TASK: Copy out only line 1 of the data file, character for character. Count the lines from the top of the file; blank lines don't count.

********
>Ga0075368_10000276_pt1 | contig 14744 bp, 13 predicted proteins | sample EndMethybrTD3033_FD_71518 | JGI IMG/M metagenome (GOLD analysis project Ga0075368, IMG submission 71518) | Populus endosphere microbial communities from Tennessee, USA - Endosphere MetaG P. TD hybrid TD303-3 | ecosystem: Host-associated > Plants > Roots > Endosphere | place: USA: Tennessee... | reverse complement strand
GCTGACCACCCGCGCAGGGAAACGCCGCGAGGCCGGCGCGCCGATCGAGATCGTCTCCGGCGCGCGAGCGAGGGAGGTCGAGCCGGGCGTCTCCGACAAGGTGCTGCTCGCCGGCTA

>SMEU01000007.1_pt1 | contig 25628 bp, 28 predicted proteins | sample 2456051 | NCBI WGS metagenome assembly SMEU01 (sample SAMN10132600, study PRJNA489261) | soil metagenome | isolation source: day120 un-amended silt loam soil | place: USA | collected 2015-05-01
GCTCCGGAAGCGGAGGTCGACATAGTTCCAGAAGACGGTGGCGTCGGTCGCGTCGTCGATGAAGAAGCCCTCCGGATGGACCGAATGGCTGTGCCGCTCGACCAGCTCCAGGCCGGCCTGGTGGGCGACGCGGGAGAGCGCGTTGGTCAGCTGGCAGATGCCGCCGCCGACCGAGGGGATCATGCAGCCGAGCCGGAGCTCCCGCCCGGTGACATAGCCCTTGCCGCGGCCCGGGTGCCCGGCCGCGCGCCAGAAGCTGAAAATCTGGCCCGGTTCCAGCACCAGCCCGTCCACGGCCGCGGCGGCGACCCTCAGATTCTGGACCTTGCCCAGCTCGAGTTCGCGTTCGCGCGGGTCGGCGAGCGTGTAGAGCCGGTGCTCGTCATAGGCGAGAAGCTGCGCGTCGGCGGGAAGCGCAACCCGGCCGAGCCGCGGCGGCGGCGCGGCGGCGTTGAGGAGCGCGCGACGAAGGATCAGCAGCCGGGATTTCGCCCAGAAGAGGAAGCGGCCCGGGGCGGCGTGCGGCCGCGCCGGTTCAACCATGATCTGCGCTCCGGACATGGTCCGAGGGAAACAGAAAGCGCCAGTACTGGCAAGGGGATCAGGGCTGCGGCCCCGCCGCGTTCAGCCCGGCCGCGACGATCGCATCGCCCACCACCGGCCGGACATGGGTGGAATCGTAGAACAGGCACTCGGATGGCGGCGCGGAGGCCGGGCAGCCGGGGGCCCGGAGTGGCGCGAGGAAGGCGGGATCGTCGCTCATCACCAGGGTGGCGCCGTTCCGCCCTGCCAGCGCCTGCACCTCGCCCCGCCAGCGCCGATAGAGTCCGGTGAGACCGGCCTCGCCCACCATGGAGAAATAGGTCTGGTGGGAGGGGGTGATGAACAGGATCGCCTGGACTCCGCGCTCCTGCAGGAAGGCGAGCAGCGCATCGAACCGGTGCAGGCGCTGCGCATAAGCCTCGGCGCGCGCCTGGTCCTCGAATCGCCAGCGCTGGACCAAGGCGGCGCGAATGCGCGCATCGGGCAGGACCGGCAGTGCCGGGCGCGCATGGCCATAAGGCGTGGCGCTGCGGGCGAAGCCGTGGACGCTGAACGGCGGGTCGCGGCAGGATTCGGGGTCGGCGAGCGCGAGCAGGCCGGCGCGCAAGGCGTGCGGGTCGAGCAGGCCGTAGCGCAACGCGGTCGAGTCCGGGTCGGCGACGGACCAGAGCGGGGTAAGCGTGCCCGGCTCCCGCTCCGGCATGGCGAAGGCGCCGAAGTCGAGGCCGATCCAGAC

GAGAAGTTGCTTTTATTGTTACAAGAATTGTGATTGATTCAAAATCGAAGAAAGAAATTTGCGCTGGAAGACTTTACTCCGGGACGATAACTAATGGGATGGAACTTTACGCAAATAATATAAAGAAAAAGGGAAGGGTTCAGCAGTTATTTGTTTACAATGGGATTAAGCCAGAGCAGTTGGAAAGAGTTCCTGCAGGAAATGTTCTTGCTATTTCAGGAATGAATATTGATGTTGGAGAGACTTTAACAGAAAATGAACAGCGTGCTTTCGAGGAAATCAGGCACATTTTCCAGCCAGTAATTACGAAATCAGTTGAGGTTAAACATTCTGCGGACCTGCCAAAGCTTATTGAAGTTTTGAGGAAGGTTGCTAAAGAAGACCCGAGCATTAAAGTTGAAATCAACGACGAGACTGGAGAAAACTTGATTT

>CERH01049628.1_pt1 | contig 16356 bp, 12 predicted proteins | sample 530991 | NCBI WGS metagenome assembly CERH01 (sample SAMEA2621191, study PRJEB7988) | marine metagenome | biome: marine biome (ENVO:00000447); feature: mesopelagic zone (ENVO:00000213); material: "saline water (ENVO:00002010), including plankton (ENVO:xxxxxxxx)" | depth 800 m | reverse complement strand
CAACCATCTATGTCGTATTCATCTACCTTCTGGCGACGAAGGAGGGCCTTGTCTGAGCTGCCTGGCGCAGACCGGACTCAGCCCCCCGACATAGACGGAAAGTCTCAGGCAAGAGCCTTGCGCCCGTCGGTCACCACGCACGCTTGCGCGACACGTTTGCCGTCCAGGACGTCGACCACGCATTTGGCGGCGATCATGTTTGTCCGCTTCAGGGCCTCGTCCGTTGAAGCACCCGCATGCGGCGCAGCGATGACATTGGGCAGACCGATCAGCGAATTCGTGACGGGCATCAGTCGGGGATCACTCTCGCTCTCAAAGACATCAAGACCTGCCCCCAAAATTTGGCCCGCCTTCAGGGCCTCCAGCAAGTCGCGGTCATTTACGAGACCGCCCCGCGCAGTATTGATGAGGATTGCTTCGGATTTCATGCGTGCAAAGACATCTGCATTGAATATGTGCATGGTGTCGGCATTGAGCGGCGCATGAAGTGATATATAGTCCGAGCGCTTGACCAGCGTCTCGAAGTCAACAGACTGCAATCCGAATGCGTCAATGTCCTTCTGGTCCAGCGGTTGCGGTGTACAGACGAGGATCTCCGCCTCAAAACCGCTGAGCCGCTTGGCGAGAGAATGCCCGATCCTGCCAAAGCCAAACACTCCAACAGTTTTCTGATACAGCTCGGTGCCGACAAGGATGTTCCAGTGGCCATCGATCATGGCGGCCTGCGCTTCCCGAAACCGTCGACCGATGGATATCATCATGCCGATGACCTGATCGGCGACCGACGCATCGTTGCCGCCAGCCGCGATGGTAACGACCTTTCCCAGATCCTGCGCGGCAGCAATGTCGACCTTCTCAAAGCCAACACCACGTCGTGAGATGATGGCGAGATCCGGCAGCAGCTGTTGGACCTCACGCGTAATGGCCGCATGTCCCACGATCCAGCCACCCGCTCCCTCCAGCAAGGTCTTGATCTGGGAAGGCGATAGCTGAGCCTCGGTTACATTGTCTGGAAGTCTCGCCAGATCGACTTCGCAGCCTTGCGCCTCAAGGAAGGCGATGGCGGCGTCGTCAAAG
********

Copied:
>Ga0075368_10000276_pt1 | contig 14744 bp, 13 predicted proteins | sample EndMethybrTD3033_FD_71518 | JGI IMG/M metagenome (GOLD analysis project Ga0075368, IMG submission 71518) | Populus endosphere microbial communities from Tennessee, USA - Endosphere MetaG P. TD hybrid TD303-3 | ecosystem: Host-associated > Plants > Roots > Endosphere | place: USA: Tennessee... | reverse complement strand